Global push seeks to unlock genetic key of coronavirus' vulnerability

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One of the mysteries of the coronavirus pandemic that scientists are trying to solve is why some people are barely affected while others who seem to be young and healthy become very sick.

As researchers have continued to study the virus, one area of consideration is patients' genes.

In general, the profile of a COVID-19 patient likely to experience severe symptoms is older, typically with underlying illnesses, and probably male.

However, a small percentage of patients being treated around the world are under the age of 50 and have no underlying medical issues.

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Microscopic view of Coronavirus, a pathogen that attacks the respiratory tract. (Fox News)

Microscopic view of Coronavirus, a pathogen that attacks the respiratory tract. (Fox News)

Geneticist Jean-Laurent Casanova, director of the human genetics of infectious diseases laboratory jointly based at the Imagine Institute in Paris and Rockefeller University in New York City, is focused on that smaller group of patients.

"Someone who could have run the marathon in October 2019 and yet in April 2020 is in intensive care, intubated and ventilated," he told the AFP, adding that the goal is to discover any potential genetic mutations they may have.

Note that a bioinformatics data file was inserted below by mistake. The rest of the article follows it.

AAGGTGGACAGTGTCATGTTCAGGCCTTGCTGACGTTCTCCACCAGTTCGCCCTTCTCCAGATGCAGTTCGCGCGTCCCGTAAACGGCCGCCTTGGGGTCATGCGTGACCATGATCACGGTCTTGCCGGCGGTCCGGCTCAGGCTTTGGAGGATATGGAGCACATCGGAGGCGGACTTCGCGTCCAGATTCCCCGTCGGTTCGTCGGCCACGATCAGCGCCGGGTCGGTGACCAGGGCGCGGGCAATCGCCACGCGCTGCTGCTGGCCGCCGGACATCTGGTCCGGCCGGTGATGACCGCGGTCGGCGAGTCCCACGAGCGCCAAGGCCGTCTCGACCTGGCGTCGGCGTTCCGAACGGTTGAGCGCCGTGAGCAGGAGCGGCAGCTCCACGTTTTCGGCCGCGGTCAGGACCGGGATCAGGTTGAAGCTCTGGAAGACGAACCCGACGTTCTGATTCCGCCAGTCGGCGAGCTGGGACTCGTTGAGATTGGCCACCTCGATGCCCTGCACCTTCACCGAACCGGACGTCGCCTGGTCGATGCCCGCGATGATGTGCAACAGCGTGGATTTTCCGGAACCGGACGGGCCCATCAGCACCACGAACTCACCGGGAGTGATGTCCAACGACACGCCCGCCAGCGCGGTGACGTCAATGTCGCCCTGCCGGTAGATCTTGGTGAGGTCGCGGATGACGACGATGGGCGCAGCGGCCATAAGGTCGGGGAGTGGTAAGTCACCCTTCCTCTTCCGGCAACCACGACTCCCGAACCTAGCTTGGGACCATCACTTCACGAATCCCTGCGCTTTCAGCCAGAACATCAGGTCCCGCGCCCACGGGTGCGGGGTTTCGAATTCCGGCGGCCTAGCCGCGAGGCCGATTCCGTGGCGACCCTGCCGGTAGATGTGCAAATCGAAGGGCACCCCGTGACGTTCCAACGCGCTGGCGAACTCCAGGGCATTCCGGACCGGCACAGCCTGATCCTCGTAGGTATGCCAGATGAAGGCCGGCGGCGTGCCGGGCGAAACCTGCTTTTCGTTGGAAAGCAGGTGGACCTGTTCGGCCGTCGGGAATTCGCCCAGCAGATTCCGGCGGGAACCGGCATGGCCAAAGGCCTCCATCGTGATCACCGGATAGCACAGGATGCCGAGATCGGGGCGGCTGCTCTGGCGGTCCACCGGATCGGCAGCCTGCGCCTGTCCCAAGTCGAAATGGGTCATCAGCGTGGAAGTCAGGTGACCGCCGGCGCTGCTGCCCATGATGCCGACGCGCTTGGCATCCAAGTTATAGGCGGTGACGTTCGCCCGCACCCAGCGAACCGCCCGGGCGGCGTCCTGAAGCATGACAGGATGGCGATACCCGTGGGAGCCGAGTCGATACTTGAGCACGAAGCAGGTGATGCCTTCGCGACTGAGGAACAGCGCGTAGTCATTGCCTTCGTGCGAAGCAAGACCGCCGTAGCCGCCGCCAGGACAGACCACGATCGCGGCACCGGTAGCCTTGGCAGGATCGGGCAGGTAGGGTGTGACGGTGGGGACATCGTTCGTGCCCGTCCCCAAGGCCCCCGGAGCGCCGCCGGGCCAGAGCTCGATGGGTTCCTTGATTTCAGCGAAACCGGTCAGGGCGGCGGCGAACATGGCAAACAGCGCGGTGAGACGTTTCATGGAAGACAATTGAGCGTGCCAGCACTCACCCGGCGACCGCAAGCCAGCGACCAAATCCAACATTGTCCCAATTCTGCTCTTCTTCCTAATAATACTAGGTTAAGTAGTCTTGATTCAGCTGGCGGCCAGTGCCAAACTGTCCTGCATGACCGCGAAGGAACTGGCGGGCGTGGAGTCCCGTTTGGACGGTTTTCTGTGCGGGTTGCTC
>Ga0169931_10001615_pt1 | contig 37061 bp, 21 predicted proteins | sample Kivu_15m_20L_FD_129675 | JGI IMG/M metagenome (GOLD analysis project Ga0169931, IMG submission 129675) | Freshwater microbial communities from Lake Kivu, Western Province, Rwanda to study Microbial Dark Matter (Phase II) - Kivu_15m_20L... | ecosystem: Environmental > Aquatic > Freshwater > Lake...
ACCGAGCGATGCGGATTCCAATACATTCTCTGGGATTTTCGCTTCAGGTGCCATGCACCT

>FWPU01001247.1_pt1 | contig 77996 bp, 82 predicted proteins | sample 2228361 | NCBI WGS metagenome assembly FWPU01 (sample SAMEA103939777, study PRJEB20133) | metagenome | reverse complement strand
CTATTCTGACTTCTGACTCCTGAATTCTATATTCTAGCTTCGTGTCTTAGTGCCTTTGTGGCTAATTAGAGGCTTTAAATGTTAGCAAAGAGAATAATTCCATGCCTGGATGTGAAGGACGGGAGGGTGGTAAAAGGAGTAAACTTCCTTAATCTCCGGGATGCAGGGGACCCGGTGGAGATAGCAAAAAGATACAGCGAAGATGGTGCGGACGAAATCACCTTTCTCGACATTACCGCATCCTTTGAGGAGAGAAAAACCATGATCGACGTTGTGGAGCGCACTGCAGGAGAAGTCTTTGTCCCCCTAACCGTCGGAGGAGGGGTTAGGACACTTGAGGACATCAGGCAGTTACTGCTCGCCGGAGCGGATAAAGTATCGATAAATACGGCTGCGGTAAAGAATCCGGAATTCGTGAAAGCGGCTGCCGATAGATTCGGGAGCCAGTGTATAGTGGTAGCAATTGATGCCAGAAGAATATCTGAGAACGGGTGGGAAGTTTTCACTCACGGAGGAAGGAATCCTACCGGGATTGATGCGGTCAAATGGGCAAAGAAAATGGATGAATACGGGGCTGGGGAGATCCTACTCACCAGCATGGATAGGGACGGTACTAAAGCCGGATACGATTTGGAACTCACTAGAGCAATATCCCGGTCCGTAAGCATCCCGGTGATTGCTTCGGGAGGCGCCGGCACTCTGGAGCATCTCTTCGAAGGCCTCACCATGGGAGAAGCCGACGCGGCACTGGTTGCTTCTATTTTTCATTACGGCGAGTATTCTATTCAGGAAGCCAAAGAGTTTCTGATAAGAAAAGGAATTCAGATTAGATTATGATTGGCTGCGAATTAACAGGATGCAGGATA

Casanova co-founded the COVID Human Genetics Effort, which is seeking to study the genome of these severely ill younger patients in places such as China, Iran, Europe, North America and Japan.

"The assumption is that these patients have genetic variations that are silent until the virus is encountered," he explained.

Scientists involved in the global effort are also looking at people who do not become infected despite repeated exposure.

The COVID Human Genetics Effort is one example of a worldwide push to scrutinize the genomes of patients with the deadly virus for potential variations that could explain why some people quickly get very sick and others do not.

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The ultimate goal is to find information that leads to new, effective treatments.